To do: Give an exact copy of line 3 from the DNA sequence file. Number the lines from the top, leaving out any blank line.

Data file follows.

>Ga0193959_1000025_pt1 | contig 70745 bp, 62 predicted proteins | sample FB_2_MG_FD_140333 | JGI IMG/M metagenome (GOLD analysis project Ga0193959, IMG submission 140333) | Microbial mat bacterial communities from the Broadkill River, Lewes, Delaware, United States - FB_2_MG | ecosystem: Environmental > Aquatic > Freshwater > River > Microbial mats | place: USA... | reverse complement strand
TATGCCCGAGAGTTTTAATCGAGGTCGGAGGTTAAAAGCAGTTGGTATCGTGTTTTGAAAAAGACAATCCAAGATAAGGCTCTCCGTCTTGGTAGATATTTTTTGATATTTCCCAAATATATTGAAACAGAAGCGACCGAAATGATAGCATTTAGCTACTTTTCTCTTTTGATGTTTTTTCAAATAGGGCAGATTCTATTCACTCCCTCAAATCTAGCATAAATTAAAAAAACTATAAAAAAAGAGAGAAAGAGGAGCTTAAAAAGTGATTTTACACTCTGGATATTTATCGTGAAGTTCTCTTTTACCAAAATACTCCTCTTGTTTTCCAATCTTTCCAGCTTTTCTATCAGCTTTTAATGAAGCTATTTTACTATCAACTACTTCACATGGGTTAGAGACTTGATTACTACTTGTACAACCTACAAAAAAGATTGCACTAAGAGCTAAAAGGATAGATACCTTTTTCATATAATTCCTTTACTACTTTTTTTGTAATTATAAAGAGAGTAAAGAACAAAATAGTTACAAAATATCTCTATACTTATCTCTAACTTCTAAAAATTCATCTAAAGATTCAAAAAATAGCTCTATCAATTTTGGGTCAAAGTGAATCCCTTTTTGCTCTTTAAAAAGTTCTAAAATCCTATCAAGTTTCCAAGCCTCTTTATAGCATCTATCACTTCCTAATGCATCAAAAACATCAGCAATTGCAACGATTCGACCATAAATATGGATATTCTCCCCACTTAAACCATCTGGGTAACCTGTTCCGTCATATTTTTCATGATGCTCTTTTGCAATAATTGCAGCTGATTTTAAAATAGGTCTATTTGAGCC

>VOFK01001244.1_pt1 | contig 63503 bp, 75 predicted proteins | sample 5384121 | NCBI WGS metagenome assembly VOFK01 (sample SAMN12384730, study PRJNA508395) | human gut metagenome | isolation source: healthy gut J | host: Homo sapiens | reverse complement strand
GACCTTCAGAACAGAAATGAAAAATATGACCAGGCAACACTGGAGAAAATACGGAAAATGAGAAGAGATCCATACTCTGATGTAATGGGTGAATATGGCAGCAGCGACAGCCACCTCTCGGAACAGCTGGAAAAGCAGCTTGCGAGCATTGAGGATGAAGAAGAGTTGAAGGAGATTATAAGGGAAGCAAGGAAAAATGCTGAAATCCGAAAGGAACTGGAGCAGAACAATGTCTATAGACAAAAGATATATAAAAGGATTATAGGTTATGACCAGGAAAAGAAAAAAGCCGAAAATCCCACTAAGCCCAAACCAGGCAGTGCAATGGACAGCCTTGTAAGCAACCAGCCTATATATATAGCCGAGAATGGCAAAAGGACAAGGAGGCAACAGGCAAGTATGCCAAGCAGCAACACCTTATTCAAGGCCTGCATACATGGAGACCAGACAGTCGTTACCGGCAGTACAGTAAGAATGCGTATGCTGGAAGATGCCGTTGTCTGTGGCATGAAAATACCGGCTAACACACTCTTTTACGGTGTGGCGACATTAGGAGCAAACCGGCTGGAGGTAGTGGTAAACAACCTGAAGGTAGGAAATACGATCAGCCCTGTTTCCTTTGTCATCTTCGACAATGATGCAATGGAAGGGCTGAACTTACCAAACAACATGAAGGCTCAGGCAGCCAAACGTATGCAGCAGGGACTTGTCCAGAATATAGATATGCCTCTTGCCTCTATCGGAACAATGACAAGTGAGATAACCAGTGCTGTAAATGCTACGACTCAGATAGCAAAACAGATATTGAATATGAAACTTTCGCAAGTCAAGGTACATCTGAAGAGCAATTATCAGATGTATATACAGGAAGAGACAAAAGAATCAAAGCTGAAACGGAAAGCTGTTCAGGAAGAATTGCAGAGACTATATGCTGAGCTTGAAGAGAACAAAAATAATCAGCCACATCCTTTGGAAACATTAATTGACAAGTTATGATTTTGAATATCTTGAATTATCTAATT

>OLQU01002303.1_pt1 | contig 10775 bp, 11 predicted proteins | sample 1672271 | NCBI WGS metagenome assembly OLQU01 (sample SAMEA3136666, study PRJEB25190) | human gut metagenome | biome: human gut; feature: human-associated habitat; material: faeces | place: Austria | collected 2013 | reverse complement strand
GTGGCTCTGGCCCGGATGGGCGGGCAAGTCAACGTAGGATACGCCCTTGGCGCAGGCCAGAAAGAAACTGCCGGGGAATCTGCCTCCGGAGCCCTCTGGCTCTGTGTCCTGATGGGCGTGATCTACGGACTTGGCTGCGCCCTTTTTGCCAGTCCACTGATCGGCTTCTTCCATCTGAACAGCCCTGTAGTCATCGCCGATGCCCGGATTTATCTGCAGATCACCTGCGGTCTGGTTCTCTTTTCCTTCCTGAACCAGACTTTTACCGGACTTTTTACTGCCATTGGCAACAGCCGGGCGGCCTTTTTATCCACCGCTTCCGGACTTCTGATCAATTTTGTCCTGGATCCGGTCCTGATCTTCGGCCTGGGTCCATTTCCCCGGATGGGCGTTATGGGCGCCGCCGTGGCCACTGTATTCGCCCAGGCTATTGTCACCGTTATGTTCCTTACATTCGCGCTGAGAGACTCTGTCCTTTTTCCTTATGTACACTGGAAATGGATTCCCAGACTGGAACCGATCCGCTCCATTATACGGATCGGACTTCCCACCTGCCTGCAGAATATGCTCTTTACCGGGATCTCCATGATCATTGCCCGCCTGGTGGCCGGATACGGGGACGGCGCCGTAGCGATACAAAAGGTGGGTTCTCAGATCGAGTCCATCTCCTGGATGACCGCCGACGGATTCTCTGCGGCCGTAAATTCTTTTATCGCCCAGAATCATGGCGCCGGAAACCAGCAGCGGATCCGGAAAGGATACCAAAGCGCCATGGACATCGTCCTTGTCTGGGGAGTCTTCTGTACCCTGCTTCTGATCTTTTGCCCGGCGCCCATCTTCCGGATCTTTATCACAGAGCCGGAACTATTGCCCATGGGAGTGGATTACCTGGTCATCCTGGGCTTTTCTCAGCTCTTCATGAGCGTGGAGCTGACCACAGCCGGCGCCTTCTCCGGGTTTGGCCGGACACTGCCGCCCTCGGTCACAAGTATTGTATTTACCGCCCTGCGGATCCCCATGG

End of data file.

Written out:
>VOFK01001244.1_pt1 | contig 63503 bp, 75 predicted proteins | sample 5384121 | NCBI WGS metagenome assembly VOFK01 (sample SAMN12384730, study PRJNA508395) | human gut metagenome | isolation source: healthy gut J | host: Homo sapiens | reverse complement strand